Russia

Posts tagged
with Russia



History Photography

Eerie Photographs Reveal the Unseen Ruins of the Chernobyl Exclusion Zone in a New Book

October 6, 2020

Grace Ebert

A tame fox poses in front of the sign pointing the way to Pripyat from the Chernobyl Nuclear Power Plant. All images © Darmon Richter/FUEL Publishing, shared with permission

After embarking on both permitted and illegal ventures into the Chernobyl Exclusion Zone, British writer and photographer Darmon Richter was able to document the ghostly ruins and abandoned structures throughout the hazardous region. He captures eerie Cold War-era relics in a series of mysterious photographs, including a paint-curling mural venerating Soviet heroes and the room where the initial malfunction, which decimated an area now part of Belarus, Ukraine, and Russia, occurred in 1986. Decades later, the nuclear disaster still is considered one of the worst catastrophes throughout history.

Published by FUEL, Chernobyl: A Stalkers’ Guide encompasses Richter’s unprecedented access to the mysterious zone in its 248 pages. The volume is available from the publisher or for pre-order on Bookshop. Keep up with Richter’s travels on Instagram, and check out his blog for further dives into abandoned history. (via Hyperallergic)

 

Control Room 4, the room where the 1986 disaster originated. Now stripped of many of its fittings and cleaned of dust, it has been declared safe for visitors. Since autumn 2019, the power plant authorities have included it on official tours.

Mural on a residential building, Heroes of Stalingrad Street, Pripyat. This Socialist-realist mural depicts virtuous citizens (a farmer, a firefighter, a police officer, and a Young Pioneer) under a radiant Soviet crest.

Control Room 3, Chernobyl Nuclear Power Plant. This room and the associated Reactor 3 remained in use until 1995 when they were put out of service following an agreement with the EU. Now, along with Reactors 1 and 2, it is undergoing a decommissioning process.

202: Control Room 3. The top left of these cube-shaped shielded buttons marked A3-5 – or ‘AZ-5’ – was the ‘scram’ kill switch. This manually operated control would immediately terminate the fission reaction by inserting all the control rods at once. In neighboring Control Room 4, on 26 April 1986 at 1.23.40 a.m., this switch was flicked and a malfunction occurred, causing the meltdown.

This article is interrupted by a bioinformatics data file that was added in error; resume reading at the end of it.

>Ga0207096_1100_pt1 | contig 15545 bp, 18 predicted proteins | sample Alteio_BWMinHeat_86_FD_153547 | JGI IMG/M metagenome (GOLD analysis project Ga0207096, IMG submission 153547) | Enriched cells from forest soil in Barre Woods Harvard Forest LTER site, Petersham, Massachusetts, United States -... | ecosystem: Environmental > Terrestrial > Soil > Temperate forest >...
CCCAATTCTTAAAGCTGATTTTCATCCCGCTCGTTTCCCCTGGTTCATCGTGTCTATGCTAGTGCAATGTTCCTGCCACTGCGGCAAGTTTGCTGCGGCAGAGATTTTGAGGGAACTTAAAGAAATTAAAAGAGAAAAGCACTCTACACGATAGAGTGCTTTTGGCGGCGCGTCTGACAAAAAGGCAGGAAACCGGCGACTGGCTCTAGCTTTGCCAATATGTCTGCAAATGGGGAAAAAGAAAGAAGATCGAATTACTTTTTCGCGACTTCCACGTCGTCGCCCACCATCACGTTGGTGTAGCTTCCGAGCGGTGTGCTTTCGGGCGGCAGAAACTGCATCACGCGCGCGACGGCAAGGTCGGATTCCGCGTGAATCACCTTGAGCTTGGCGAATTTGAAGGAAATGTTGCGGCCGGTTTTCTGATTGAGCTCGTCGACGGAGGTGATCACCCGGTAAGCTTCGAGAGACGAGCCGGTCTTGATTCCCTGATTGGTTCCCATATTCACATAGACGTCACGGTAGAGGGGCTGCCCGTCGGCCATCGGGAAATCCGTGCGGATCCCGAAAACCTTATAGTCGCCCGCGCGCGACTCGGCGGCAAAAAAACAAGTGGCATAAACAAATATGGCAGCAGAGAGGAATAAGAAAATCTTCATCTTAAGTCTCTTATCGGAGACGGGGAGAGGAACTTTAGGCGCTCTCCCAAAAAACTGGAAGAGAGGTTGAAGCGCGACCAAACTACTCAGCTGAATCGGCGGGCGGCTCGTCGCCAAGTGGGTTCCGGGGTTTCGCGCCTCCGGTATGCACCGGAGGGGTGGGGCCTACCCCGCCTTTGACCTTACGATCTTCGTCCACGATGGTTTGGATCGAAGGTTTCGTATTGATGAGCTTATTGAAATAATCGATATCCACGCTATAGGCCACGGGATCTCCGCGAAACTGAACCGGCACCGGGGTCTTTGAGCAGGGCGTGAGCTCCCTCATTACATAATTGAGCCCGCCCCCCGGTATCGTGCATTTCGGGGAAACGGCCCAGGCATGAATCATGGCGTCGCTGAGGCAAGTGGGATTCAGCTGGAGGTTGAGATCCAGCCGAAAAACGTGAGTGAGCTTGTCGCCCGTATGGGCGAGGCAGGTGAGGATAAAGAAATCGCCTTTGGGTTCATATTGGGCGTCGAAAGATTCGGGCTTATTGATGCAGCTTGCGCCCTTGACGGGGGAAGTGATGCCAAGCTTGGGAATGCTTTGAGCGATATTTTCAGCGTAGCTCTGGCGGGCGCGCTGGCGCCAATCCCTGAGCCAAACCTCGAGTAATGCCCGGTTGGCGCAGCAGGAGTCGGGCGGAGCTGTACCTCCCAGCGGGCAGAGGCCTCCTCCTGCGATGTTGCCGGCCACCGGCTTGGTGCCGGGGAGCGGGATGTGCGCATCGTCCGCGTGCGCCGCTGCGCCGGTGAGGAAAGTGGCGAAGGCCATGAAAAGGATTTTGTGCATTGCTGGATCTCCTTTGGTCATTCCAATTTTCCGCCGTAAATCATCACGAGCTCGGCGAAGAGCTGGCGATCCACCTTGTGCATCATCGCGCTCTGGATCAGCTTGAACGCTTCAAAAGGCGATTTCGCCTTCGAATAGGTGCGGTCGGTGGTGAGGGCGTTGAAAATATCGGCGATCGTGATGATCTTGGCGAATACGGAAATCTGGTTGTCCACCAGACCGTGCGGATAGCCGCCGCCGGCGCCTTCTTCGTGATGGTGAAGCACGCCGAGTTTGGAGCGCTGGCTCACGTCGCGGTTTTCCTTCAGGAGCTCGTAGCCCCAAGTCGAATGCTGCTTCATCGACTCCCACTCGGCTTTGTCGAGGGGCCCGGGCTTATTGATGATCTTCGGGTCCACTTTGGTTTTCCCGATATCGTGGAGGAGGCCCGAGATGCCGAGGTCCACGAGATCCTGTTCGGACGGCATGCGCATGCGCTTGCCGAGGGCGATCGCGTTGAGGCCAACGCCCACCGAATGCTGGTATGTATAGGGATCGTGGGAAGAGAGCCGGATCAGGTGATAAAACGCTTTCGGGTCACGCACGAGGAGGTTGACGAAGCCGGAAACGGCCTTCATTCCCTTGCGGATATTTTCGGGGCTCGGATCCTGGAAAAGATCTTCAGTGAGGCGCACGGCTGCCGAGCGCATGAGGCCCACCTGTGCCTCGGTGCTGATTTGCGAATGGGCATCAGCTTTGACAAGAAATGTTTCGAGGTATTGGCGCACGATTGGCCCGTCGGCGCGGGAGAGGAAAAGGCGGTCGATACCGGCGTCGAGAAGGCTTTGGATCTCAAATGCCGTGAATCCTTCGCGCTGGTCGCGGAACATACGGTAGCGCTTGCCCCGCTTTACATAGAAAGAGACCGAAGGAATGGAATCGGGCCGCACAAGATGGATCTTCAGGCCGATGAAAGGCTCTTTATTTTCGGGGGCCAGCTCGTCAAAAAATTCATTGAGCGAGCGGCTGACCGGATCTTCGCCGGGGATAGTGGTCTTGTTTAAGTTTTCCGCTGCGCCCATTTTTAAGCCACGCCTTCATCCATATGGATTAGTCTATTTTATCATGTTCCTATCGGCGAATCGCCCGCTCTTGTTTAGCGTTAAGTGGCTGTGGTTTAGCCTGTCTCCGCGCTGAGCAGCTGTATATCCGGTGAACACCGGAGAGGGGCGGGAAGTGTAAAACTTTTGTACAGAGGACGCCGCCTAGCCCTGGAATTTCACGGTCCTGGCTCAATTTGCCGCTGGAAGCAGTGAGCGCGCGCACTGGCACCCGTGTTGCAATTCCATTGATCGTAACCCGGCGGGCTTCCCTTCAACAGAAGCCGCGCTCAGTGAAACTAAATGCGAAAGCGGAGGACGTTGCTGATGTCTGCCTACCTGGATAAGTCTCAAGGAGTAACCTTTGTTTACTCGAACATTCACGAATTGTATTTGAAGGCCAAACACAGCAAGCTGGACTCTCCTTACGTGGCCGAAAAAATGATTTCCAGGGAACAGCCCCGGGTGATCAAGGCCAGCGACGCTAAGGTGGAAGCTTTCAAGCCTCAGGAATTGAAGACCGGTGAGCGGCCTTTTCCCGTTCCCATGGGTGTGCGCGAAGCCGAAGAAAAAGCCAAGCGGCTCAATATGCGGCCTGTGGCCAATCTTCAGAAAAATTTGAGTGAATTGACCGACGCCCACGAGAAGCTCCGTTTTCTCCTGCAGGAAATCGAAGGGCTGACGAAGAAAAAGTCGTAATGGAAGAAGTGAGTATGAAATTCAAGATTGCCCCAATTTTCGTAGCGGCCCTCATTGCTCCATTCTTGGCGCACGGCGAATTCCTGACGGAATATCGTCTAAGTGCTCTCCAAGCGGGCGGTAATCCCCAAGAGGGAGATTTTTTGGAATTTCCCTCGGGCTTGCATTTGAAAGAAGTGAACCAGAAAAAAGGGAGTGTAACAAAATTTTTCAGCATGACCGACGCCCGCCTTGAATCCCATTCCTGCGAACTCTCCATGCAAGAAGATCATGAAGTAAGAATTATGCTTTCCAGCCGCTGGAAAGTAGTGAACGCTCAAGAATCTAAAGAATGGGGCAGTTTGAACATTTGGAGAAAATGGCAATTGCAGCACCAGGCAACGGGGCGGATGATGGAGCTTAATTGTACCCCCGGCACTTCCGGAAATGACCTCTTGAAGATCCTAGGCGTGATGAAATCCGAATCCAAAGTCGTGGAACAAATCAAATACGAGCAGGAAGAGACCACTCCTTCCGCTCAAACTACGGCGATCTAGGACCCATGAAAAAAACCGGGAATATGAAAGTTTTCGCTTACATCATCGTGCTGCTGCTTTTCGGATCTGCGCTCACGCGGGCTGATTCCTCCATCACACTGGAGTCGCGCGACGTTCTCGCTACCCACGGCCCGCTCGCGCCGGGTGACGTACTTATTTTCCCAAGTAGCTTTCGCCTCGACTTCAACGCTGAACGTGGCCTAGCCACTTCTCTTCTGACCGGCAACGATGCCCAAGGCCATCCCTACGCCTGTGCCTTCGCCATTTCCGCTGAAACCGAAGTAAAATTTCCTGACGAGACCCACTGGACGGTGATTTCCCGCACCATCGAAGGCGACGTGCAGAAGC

Post Office, Pripyat. The mural illustrates the evolution of communication, from stone tablets and scrolls, to mail trains and finally a Soviet cosmonaut.

Izumrudniy’ (‘Emerald’) Holiday Camp, near Chornobyl. Once a popular spot for summer holiday breaks, these rustic wooden chalets, painted with characters from cartoons and fairy tales, were completely destroyed by forest fires in April 2020.

Kindergarten No.7 ‘Zolotoy Klyuchik’ (‘Golden Key’), Pripyat. Discarded artifacts are arranged into unlikely dioramas by visitors.

Abandoned trolleybus, Kopachi, Chernobyl Exclusion Zone. This highly contaminated village was mostly bulldozed after the disaster. In April 2020 this vehicle was severely damaged by forest fires.

 

 



Design Photography

Massive Wild Animals Wander Russian Streets in Surreal Composites by Vadim Solovyov

April 14, 2020

Grace Ebert

All images © Vadim Solovyov, shared with permission

Seeing a raccoon washing its paws in the rivers of Saint Petersburg or an octopus tumbling out of a city bus would be a startling sight for most city dwellers. Artist Vadim Solovyov, though, takes those surreal scenes a step farther as he imagines massive rooks, penguins, and chameleons invading the Russian city. While many of the composites feature the animals in nature, some position them in spaces typically occupied by a human, like a sloth behind the candy-covered counter of a convenience store.

Solovyov tells Colossal that he began the uncanny series as a way to explore strange events in his real life. For example, he said the giant raccoon and its presumptive counterparts “quietly make their way through the deserted evening city to the embankments and shyly rinse something in the water there. Thoroughly. Not less than 20 seconds,” which is a reference to current handwashing suggestions to prevent COVID-19 from spreading.

The artist says he values his work’s visual and textual components equally.

Giant animals (are) only one of the features of this world. Their origin, the history of the world itself can be found in fragments from the texts under the posts. Many posts exist in the context of actual events in my city and country. Through my work, I often convey in a veiled (and sometimes weird) way important for me issues or problems of society (attitude to animals, politics, social flaws). But this, of course, does not exclude the fact that some works are an ironic “visual game” without additional deep meanings.

For the complete collection of the meandering wildlife and their respective stories, head to Solovyov’s Instagram. (via This Isn’t Happiness)

 

 



Art History